SAN JOSE, Calif. -- It was a year ago today that Patrick Marleau took a pass from Joe Thornton at 6:59 of the third period and scored what turned out to be the winning goal in Game 5 against Detroit at HP Pavilion, as the Sharks wrapped up their Western Conference Semifinal series.
The Sharks and Red Wings meet again tonight at HP in another Semifinal Game 5, with San Jose again holding a 3-1 series lead, and if Marleau scores, it will be his first goal of the series, as well as his first point.
Marleau owns the franchise record for career goals (47) and points (80) in the playoffs and has three career postseason hat tricks. He led the team in goals (37) and points (73) during the regular season. For the Sharks, there would be no better time than tonight for Marleau to get back to doing what he does best.
"He has to eventually hit the score sheet," Sharks coach Todd McLellan said Sunday morning, after a team meeting and video session at HP Pavilion. "And he will. He's done some good things away from the puck in the faceoff circle, penalty kill. He's used his speed throughout the series to get to some loose pucks. But eventually -- he's got such a tremendous shot, we rely on him to score goals, and he'll get on the score sheet, and it will work in our favor."
Last year Marleau scored two game-winning goals in the semis against Detroit, including one in overtime in Game 3. He had those two goals as well as two assists in the series. This year, zip. But if the consistently stoic Marleau is concerned, he certainly didn't admit it Sunday morning.
"Nobody likes to (not) get on the board, but I've been doing some things that obviously help the team win," Marleau said. "Got to stick with it, and eventually it will come."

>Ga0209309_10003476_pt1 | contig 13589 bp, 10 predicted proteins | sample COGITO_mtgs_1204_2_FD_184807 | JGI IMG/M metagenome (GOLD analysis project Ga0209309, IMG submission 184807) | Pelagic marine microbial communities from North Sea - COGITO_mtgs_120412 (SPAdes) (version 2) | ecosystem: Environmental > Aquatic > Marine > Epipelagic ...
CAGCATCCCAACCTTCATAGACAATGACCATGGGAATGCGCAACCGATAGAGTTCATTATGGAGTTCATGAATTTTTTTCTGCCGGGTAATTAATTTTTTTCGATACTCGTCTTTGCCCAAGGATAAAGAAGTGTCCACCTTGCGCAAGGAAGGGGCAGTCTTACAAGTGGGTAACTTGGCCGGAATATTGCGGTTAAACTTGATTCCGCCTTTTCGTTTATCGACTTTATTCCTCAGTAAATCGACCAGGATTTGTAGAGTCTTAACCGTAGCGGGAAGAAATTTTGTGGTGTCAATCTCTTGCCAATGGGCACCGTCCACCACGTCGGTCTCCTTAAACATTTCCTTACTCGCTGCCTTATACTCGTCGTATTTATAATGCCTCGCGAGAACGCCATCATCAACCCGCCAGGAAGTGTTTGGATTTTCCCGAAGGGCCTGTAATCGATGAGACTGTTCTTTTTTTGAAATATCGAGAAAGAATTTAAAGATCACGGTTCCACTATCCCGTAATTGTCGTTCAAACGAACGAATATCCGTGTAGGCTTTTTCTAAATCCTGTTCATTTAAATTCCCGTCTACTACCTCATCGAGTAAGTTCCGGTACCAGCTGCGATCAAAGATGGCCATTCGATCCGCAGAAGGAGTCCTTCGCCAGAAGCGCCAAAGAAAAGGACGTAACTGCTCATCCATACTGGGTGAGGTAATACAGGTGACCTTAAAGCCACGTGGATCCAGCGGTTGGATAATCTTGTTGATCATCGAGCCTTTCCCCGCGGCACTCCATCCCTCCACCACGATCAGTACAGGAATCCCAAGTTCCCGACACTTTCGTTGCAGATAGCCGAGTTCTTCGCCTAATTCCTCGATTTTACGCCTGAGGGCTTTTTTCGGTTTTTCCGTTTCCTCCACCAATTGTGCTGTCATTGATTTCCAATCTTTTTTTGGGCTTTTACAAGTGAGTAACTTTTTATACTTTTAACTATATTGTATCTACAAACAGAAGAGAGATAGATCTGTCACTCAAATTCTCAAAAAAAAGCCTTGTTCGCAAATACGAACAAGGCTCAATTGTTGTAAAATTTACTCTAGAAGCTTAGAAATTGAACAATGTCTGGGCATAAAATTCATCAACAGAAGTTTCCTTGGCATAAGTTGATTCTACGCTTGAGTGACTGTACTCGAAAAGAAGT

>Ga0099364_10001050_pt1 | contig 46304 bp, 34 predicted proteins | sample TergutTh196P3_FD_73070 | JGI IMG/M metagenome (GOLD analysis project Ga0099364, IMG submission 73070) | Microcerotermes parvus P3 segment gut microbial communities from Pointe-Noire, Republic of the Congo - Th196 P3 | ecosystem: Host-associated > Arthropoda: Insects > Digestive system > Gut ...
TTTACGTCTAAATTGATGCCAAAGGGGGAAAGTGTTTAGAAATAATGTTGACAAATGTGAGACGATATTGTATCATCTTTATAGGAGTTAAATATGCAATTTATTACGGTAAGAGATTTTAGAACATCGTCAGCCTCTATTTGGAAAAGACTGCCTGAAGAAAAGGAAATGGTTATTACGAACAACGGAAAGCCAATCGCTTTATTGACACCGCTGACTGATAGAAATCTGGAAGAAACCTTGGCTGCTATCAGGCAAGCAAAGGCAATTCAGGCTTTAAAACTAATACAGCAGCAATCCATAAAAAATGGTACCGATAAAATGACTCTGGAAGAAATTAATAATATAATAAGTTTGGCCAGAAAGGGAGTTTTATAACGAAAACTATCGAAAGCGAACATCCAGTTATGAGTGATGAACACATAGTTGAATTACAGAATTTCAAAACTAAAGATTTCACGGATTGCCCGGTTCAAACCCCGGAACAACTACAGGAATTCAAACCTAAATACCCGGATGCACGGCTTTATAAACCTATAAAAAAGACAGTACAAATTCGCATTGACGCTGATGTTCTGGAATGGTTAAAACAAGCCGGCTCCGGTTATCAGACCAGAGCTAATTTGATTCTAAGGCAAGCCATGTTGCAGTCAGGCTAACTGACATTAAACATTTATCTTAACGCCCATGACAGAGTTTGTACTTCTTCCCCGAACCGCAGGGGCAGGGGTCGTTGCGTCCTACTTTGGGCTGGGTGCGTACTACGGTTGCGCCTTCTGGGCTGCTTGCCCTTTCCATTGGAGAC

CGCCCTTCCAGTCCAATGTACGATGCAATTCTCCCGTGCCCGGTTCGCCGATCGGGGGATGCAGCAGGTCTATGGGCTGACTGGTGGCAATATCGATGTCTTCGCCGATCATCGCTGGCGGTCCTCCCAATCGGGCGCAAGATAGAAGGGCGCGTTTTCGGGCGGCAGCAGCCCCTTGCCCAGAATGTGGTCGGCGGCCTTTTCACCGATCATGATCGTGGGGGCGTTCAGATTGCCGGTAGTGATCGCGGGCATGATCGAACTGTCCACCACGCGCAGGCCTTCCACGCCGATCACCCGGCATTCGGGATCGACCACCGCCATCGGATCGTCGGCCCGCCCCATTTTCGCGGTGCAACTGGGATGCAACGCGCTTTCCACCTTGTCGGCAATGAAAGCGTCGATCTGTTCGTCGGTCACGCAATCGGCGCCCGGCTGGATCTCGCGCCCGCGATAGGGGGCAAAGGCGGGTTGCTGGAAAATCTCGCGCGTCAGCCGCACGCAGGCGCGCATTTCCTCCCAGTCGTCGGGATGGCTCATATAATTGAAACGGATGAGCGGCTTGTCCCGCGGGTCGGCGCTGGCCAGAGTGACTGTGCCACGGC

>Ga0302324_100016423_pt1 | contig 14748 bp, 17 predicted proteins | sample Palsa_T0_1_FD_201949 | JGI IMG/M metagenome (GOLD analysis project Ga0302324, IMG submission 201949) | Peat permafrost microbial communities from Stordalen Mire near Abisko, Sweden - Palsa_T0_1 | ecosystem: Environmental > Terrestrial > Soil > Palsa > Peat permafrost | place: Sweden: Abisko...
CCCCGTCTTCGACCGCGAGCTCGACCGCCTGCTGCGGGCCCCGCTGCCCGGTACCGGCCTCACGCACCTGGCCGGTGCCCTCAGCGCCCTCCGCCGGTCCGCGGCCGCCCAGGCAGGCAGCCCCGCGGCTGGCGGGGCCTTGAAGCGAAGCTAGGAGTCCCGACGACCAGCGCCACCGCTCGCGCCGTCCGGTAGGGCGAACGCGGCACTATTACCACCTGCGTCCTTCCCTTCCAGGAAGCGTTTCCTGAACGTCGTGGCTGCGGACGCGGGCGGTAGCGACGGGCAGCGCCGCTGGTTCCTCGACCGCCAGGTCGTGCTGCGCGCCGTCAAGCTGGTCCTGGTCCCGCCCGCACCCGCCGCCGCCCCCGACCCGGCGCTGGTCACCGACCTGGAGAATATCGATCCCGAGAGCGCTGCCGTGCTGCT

Devin Setoguchi, one of his linemates, said he's not worried about Marleau.
"Patty's numbers speak for themselves in the playoffs. He gets points," Setoguchi said. "It's like anything. If you just keep playing, keep going, you're going to get three, you're going to get four one night. That's just the way it is. He's been skating really well, and I think that's the main part of his game. So don't be surprised if he gets one tonight."
It would certainly help the Sharks' cause if Marleau struck early. They've been outscored 13-4 in the first period in the playoffs, and they fell behind 3-0 in the opening period of a 4-3 loss to Detroit in Game 4.
"I think the first period's going to be crucial for us, and we're really going to have to feed off our fans here," Sharks defenseman Jason Demers said. "We've got to come out hard in the first period and sort of just take away their will."
The Sharks' first-period struggles are still a mystery to defenseman Dan Boyle.
"Again, for whatever reason we've been outscored a lot in the first period, and I don't think it's from lack of being prepared," Boyle said. "For whatever reason we're just not putting the puck in the net, and it's in ours. Just looking for a strong start tonight. Controlled emotion. I think we're going to come out with a lot of energy, but we need to be smart with that energy and not get out of position, out of control."
The Sharks watched Saturday as Nashville went on the road to Vancouver and beat the Canucks on their home ice, forcing a Game 6. San Jose, obviously, wants to ends its series tonight and avoid another trip to Detroit.
"Yeah, we prefer to do that, but there's a mighty obstacle in the way, and that would be Detroit," McLellan said. "They're not going to go away. We're going to have to elevate our game a little bit. We're going to have to be better in a lot of areas, and we're going to have to push them. We know they're going to come out hard, they're going to have their push, their storm, if you will, and we have to respond appropriately."
"Nobody likes to play more games, especially when you're looking at a long flight there," Sharks forward Kyle Wellwood said. "You know they're tough in their building. They think they outplayed us both games in Detroit and we were fortunate to get the split. We want to finish them off tonight and get some rest."